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Abcam started in 1998 as the go-to source for research scientists to find the world’s best reagents. Since then Abcam has been raising validation standards at an unprecedented scale, championing data-sharing, and continuously looking for ways to streamline science — helping scientists to minimize time, effort, and money wasted in poor-research. In 2011 the company expanded its direct manufacturing of research tools and has since been acquiring new technologies from other biotech companies. A natural match was found in AxioMx, who pioneered methods for producing recombinant antibodies in a matter of weeks rather than months. In November 2015 AxioMx, along with its founder, Michael Weiner, joined the Abcam fold. Now Vice President of Molecular Sciences at Abcam, Weiner explains how the company’s technology portfolio can raise reproducibility standards for the entire field.
Q. What does AxioMx’s in-vitro platform for making antibodies bring to Abcam?
We founded AxioMx five years ago with a plan to increase the speed for making recombinant antibodies. At the time, you could get short strands of DNA made in a day; you could get your entire genome sequenced in a week; but it was still taking four to six months to make an antibody. We set out to get that down to two to three weeks. The technology we started with was a well-validated system called phage display. This involves engineering viruses called bacteriophages, each of which you can think of as a lunar lander with five struts, and on one or more of those struts we put a unique antibody. If you have a billion to a trillion lunar landers, each with a different antibody attached to the strut, we can produce a library of billions of potential antibodies. Then we use a process, called bio-panning, to find the best ones that stick to our target antigen. However, that classic protocol was still a bit clunky, so we found faster ways for each step and created a system that’s 10- to 1,000-times more efficient, and I’m pretty sure we’re the quickest now. We generally make recombinant antibodies in about six weeks, but our record is 19 days from start to finish. That’s pretty fast! And we’re trying to get that down to just 5 or 10 days, which would be incredible.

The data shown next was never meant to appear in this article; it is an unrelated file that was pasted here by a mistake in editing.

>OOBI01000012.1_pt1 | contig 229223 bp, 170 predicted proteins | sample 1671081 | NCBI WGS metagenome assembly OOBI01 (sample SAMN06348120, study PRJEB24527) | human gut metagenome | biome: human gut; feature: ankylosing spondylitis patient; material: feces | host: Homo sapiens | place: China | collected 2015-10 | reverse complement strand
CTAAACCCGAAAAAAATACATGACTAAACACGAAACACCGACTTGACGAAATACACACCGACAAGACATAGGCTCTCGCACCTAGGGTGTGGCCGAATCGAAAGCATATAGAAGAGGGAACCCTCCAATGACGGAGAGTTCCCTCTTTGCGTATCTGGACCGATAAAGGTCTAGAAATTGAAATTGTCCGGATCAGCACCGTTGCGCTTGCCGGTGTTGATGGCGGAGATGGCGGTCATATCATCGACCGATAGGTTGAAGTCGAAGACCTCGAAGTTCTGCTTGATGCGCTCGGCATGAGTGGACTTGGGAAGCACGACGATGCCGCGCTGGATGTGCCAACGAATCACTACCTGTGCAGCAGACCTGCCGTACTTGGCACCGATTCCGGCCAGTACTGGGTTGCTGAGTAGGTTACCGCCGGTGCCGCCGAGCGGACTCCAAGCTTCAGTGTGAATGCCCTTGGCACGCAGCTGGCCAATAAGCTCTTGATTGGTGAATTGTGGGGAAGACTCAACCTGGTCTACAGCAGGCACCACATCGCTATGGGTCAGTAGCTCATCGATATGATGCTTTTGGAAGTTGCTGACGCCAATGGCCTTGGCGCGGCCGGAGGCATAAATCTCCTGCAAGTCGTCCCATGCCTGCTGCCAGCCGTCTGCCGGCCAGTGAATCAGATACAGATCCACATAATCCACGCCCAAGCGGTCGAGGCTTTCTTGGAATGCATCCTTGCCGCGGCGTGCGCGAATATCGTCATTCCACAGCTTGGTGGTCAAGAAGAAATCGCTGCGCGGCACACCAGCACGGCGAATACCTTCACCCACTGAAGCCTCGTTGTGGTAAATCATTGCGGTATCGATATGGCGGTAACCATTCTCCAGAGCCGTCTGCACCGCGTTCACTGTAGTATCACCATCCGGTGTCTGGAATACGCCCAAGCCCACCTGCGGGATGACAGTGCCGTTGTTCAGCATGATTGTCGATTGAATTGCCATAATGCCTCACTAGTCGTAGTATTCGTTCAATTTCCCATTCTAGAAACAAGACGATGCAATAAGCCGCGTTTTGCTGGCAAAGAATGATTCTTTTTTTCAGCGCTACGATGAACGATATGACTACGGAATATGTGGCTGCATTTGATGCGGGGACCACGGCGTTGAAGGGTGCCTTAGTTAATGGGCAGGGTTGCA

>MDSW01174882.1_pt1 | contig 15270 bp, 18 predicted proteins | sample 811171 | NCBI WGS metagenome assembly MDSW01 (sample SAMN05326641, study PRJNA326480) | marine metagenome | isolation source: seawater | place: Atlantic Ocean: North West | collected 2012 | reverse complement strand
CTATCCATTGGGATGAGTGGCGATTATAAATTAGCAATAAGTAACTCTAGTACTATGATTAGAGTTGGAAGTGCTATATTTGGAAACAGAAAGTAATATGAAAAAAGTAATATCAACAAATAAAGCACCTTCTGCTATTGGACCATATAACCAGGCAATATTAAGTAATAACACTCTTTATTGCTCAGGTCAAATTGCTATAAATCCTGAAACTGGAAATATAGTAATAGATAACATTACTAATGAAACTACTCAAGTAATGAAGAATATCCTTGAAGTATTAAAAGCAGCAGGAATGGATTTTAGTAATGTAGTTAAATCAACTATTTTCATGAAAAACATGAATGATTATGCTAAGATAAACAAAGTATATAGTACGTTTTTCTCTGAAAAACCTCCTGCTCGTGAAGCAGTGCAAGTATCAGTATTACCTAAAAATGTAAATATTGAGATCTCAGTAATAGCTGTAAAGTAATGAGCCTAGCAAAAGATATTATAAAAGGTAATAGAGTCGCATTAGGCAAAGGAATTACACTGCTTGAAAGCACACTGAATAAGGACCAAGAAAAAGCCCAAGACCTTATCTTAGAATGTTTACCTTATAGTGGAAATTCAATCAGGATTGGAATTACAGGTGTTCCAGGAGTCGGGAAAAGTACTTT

Q. How does this technology integrate with and complement Abcam’s other platforms?
One of the huge advantages of being acquired by Abcam is their juggernaut of imaging capabilities that we can work with. We can hand off the discovery phage clones from our antibody libraries, and they can tell us which of the dozens of clones is the best one to mature, based on specificity and other properties. So, there’s a real synergy between what we were doing at AxioMx and what Abcam has been capable of. Abcam is the world’s fastest in characterization and we developed some of the fastest ways of making antibodies. It also makes sense following some of Abcam’s earlier acquisitions. For instance, in 2012 Abcam also acquired Epitomics, which makes some of the best monoclonal antibodies for research and diagnostic applications. So, with Epitomics making recombinant monoclonals and us making recombinant antibodies in vitro, it’s almost the complete package of what you’d want in an antibody platform.
Q. Scientists just want an antibody they can trust. What safeguards are in place to ensure consistency and reliability?
Through production, we can characterize the antibody itself, for example, to make sure the molecular weight is the same. But, Abcam also has a collaboration with a company called Horizon to use CRISPR gene-editing technology to validate the antibodies. That’s kind of a new gold standard. Using CRISPR, we can create a cell line in which the particular protein target of interest has been knocked out. Then we test the antibody’s activity both in those cells and in another cell line in which the protein target is expressed. Any difference provides pretty good evidence that the antibody is hitting the single target that you want it to. We’re really proud of our knockout initiative. It’s really changing the validation field and it’s the best option now for raising validation standards at scale.
Q. An inability to reproduce other scientists’ findings is a significant problem and antibodies are often to blame. What is Abcam doing to tackle this?
Manufacturers have a responsibility to make sure their tools and reagents are what they say they are. That’s one area where I think Abcam has excelled in recent years. For one thing, we are going through the catalogue and making sure our antibodies are functioning as they should. We also have the Abreview program, so scientists can bring the power of social networking to bear on antibody characterization.
Q. Congratulations on recently being named the Connecticut United for Research Excellence’s ‘Entrepreneur of the Year.’ How did it feel to receive that accolade from your peers?
I was really pleased about getting that particular award. Traditionally, it’s gone to either an academic who’s founded a company, or to the CEO who’s grown one. This was the first time it was given to a scientist. The recognition that a scientist — which is what I consider myself — could win was almost more special than seeing my own name on the plaque.